“International firms are closing left and right as CEOs and leaders leave the country. Kan and other high-level government officials are rumored to have already left and they only make visits back to Japan when they have to. The electric power grid is quite stressed and workers who are willing to stay and live in this disastrous environment are becoming hard to find.”
“Japan makes 90% of America’s quality and proprietary IC chips, resistors, ceramic capacitors, electrolytic capacitors, transformers, transistors, and diodes. Every TV, PC, cell phone, radio, car made in America is loaded with these items. They hold the patents, and no nation wants them coming in to build new factories in this economy. The long of it, they wont be producing much more for much longer.”
“The major USA companies cannot survive without these components. Ford, GM, Chrysler, Dell, Microsoft, Logitec, Apple, Motorola, Philips, GA, 3M,… ALL of them depend on Japanese products. For the US firms to tool up, infringe on Japanese patents, build factories, train people, just to pay them with minimum wages and food will never happen. The corrupt may be able to manipulate the markets, but they cannot when America’s largest producing companies WILL NOT HAVE A PRODUCT LINE FOR 2012.”
“Once the masses learn of these there will be three major runs”:
“…and the elite know this. They need to pull their investments and make it spendable as quickly as they can without anyone knowing about it. But that will never happen. They will try to drop gold and silver prices as they try to buy up as much as they can with what dollars they have left, but it will be short lived. $1000 silver and $10k gold are expected by many economic experts including myself.”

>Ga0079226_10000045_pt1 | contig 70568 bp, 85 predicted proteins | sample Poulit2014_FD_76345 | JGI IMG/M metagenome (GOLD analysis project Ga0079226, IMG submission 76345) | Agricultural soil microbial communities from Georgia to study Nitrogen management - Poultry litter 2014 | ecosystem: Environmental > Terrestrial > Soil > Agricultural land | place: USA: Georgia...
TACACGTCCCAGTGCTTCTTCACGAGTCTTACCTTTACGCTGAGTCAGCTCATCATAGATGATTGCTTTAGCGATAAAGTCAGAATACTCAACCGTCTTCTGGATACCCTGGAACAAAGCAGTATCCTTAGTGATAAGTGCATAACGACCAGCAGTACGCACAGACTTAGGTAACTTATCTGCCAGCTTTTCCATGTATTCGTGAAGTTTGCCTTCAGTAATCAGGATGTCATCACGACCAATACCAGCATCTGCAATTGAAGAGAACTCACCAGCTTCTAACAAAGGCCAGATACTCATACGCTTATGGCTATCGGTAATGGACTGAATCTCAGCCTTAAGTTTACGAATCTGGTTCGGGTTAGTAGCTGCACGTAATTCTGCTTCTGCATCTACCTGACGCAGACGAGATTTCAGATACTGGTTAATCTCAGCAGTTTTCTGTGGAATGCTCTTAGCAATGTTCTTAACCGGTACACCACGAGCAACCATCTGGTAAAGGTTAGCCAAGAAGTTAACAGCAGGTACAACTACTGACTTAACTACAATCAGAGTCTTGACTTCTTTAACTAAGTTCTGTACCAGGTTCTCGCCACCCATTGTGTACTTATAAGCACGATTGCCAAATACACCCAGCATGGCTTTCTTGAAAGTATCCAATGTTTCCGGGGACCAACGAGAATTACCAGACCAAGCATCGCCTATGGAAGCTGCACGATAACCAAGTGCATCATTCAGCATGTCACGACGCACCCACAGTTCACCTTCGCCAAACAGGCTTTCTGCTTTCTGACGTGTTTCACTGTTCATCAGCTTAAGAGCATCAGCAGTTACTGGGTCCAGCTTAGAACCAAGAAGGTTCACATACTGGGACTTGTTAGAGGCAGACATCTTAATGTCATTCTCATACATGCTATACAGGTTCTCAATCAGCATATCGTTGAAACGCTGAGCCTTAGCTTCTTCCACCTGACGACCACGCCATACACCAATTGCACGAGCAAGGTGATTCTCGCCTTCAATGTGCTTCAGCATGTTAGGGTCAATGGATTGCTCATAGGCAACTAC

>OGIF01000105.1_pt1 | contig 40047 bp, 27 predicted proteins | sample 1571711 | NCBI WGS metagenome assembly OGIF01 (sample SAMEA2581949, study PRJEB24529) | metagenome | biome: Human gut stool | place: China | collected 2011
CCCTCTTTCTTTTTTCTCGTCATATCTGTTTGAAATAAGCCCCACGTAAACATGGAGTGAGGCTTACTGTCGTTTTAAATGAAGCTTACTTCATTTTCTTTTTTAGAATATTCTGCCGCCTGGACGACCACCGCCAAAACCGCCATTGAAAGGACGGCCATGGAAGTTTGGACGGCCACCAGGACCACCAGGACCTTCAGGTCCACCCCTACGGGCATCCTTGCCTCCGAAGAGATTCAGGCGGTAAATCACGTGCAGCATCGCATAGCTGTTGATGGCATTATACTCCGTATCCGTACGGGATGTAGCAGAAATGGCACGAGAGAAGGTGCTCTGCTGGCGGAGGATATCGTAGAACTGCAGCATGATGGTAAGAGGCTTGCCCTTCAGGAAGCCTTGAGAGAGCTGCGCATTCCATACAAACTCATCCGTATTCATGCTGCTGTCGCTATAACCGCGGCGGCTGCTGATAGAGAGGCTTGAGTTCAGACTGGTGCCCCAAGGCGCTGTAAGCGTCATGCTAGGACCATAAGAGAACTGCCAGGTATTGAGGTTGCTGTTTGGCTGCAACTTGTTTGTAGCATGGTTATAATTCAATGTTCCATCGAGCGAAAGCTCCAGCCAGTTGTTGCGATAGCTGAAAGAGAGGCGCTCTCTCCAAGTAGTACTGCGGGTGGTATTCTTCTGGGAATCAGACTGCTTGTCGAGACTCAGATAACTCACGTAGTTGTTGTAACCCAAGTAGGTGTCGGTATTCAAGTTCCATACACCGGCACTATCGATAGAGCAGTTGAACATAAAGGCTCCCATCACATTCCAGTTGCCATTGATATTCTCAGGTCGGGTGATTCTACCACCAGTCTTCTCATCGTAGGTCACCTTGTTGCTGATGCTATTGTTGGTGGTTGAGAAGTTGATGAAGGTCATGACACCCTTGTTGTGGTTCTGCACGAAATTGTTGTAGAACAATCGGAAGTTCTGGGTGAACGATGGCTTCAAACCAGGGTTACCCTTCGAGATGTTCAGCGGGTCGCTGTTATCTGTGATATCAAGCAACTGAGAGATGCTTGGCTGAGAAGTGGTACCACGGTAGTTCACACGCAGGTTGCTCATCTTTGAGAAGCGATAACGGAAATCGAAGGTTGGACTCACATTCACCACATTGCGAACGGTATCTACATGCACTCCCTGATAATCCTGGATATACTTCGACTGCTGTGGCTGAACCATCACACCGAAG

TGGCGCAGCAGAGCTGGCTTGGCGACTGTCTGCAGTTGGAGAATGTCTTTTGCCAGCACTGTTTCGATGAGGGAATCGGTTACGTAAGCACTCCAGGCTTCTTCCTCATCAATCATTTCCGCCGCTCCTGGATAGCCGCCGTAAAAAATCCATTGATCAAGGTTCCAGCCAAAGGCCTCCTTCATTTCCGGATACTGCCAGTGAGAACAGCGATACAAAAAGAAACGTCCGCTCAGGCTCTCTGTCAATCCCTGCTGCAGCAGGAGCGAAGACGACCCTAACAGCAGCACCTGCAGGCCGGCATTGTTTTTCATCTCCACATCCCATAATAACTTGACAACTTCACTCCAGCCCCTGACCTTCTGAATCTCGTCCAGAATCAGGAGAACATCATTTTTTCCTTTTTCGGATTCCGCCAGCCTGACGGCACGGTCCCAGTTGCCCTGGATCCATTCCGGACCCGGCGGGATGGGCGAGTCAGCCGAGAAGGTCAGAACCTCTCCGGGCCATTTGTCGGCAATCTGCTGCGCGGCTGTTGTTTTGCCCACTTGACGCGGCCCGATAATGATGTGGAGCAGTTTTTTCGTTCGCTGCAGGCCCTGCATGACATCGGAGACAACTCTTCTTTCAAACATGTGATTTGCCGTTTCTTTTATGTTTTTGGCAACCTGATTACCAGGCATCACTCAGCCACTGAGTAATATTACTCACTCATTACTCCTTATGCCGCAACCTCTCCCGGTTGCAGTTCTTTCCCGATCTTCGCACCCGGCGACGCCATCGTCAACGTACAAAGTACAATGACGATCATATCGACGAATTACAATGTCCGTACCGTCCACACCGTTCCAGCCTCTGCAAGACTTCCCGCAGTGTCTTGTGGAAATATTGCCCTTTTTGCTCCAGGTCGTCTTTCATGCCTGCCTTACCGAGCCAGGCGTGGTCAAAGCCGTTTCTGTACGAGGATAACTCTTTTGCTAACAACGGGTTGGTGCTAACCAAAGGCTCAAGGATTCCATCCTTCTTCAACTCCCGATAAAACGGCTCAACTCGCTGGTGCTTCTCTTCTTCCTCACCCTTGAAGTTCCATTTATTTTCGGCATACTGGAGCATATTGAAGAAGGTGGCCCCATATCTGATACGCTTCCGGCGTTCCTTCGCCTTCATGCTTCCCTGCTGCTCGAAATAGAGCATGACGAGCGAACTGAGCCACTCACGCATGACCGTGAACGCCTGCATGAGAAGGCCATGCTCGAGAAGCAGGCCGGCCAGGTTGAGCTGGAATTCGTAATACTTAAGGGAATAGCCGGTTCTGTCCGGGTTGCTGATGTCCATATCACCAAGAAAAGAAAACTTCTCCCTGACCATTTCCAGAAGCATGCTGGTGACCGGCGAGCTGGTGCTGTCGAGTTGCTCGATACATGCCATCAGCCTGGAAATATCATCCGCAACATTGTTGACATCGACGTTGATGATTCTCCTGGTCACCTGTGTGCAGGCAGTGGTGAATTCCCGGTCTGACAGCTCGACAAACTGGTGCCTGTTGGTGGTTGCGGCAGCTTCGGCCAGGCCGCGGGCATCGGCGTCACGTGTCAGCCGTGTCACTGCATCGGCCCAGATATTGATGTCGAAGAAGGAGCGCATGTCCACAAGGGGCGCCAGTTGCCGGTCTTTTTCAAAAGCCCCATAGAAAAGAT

“Below a list of companies about to close down and leave Japan once and for all. Many were already planing to abandon Japan even before the disasters hit. Just think about all the American companies who are completely reliant on their products for production AND retail sales”:
“And hundreds and hundreds more. The Japanese government and other distinguished company execs will continue to play it all down, censor, deny reality and keep saying that everything is OK. Meanwhile working in collusion they will all short their own companies stocks, hit it big and then head for the hills. This all may sound somewhat over the top, but believe me, this truth will soon come to be.”
I think this is dubious but like many dubious things there is probably a grain of truth.
A grain of truth??
That post is nuts.
Mostly. There are some firms using the disaster to close up shop in Japan and move factories overseas to generate greater profit. That’s about it.
What I think is most remarkable about the book is that it included so many people who really know nothing about Japan, David Sanger, Pico Iyer and Tyler Brule being the most obvious.